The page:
The story of Paul’s thorn in the flesh is given in the twelfth chapter of his second letter to the Corinthians. He begins his account of this experience with a statement of his great and abounding privileges in the Christian life. The visions and revelations of the Lord he has had, he says, have lifted him up to a third heaven of rapture and delight. But, he goes on at once, “lest I should be exalted above measure”—a phrase he repeats, no doubt in order to emphasize its importance—“there was given to me a thorn in the flesh, the messenger of Satan to buffet me.” That is to say, Paul was given this thorn in the flesh in order to save him from that most ugly and devastating and deadly of sins, spiritual pride.
What was this thorn in the flesh? Paul does not identify it. Probably he left it vague quite deliberately. For one thing, Paul was never a man to chatter about his troubles; he had no desire to magnify his difficulties so as to make himself out to be a hero, and thus win sympathy; he did not have any martyr complex. For another thing, by leaving it indefinite, his experience could be of value and help to all who might have any sort of burden to endure.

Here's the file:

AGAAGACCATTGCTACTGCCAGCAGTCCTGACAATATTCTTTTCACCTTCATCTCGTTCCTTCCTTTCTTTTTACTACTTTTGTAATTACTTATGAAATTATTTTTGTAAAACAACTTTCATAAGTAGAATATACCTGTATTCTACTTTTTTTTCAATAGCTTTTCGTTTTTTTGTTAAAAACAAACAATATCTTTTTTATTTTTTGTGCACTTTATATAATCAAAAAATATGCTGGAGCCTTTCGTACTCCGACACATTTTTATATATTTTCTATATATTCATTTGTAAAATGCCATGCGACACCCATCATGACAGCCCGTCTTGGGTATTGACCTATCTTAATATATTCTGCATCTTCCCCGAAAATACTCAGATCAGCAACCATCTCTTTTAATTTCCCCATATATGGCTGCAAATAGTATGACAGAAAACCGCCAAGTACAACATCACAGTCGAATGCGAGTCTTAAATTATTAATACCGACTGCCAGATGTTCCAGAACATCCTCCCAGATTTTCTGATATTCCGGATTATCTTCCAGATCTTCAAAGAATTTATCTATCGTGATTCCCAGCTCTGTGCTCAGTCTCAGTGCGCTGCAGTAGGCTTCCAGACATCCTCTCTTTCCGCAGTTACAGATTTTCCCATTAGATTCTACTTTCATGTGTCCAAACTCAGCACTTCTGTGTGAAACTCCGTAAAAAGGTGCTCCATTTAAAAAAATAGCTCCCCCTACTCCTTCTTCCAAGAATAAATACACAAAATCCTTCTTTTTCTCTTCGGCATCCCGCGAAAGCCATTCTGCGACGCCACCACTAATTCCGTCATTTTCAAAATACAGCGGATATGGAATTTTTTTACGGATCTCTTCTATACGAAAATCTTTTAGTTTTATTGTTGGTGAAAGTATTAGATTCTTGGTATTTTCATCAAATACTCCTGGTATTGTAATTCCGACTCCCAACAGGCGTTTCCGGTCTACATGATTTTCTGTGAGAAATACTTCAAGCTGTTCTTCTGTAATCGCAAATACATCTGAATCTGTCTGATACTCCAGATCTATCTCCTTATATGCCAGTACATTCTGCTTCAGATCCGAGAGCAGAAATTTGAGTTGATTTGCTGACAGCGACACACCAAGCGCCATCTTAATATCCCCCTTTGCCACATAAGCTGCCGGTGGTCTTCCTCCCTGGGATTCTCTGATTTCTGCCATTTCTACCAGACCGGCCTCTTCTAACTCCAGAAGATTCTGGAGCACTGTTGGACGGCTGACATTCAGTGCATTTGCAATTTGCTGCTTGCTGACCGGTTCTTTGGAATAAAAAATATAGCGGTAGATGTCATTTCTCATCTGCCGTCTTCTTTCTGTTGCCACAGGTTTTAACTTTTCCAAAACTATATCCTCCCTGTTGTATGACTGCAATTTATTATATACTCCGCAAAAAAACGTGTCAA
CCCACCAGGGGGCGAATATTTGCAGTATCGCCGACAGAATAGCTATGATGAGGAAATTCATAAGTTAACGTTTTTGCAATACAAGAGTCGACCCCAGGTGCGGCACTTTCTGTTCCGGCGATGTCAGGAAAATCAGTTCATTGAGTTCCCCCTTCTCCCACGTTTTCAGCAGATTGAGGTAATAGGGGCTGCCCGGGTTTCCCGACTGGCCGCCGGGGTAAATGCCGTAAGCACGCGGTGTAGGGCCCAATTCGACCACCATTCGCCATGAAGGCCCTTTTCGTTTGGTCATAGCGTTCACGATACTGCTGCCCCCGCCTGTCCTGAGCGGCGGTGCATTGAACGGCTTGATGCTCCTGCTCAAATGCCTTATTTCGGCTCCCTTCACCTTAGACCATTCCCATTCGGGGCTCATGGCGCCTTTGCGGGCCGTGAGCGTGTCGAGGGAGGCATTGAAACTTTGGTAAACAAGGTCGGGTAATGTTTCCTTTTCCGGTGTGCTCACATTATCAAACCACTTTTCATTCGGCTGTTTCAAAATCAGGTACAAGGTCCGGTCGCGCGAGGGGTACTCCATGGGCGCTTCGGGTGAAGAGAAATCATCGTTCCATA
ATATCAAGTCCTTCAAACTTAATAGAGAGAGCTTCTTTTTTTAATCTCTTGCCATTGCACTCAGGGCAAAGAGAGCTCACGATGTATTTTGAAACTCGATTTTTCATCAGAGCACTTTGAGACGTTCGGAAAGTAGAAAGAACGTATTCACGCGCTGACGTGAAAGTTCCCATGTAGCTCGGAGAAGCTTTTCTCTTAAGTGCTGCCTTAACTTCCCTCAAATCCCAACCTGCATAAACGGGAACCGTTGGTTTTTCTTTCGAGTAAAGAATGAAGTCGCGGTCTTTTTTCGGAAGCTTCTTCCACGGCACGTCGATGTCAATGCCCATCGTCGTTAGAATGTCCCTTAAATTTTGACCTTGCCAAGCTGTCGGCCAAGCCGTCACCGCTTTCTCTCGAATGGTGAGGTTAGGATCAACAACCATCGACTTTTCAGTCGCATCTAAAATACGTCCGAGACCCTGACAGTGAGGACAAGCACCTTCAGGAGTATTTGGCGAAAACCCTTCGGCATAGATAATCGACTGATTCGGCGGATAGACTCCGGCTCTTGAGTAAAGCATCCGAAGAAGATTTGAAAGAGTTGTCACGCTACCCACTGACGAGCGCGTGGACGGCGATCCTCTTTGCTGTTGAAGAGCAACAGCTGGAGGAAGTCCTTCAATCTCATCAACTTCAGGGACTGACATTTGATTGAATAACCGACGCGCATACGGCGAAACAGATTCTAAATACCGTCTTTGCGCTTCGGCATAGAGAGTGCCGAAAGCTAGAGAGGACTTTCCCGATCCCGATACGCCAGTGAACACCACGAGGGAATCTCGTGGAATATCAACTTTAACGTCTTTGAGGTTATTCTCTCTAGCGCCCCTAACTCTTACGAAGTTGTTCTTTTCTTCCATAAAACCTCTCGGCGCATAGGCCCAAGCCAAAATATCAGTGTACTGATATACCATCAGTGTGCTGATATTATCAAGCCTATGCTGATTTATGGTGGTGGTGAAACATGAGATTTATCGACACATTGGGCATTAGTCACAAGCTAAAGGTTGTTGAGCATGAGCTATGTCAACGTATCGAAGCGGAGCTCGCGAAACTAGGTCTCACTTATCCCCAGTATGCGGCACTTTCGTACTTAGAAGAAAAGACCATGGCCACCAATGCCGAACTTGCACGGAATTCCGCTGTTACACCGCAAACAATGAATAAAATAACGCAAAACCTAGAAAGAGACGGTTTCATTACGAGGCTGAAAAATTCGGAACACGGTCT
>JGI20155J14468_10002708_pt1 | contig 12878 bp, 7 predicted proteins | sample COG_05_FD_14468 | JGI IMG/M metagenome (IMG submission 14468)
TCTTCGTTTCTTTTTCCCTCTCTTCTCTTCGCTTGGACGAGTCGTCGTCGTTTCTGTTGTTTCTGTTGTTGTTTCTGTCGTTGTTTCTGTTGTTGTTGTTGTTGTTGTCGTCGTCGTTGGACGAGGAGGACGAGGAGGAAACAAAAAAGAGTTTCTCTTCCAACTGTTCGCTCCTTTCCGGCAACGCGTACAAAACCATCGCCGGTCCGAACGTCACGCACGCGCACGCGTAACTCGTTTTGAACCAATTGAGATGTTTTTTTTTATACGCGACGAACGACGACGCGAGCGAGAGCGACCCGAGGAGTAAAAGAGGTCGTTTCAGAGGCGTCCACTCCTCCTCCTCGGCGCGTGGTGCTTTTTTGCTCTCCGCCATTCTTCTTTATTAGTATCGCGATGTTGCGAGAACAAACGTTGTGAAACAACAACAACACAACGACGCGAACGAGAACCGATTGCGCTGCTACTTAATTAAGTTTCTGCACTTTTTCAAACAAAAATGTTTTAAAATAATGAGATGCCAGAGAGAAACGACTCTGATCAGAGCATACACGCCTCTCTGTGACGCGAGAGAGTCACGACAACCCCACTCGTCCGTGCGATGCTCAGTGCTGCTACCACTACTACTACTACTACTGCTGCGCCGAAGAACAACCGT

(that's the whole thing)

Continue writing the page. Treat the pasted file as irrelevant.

The question of just what this thorn of Paul’s was, however, has continued to excite the curiosity and to call out the ingenuity of students of the Bible ever since the Apostle’s words became part of Holy Scripture. Three main types of interpretation have been suggested. First, some Roman Catholic expositors, especially those with monkish leanings, have thought Paul was referring to carnal desire, bodily temptation, the solicitations of the flesh. This explanation has perhaps been suggested by the Latin Vulgate translation, “stimulus carnis.” It is, however, rather unlikely. For one thing, there is nothing in Scripture to suggest that Paul was particularly subject to bodily temptation; and if he had been, he would have prayed about the matter, not three times—as he did about his thorn—but constantly.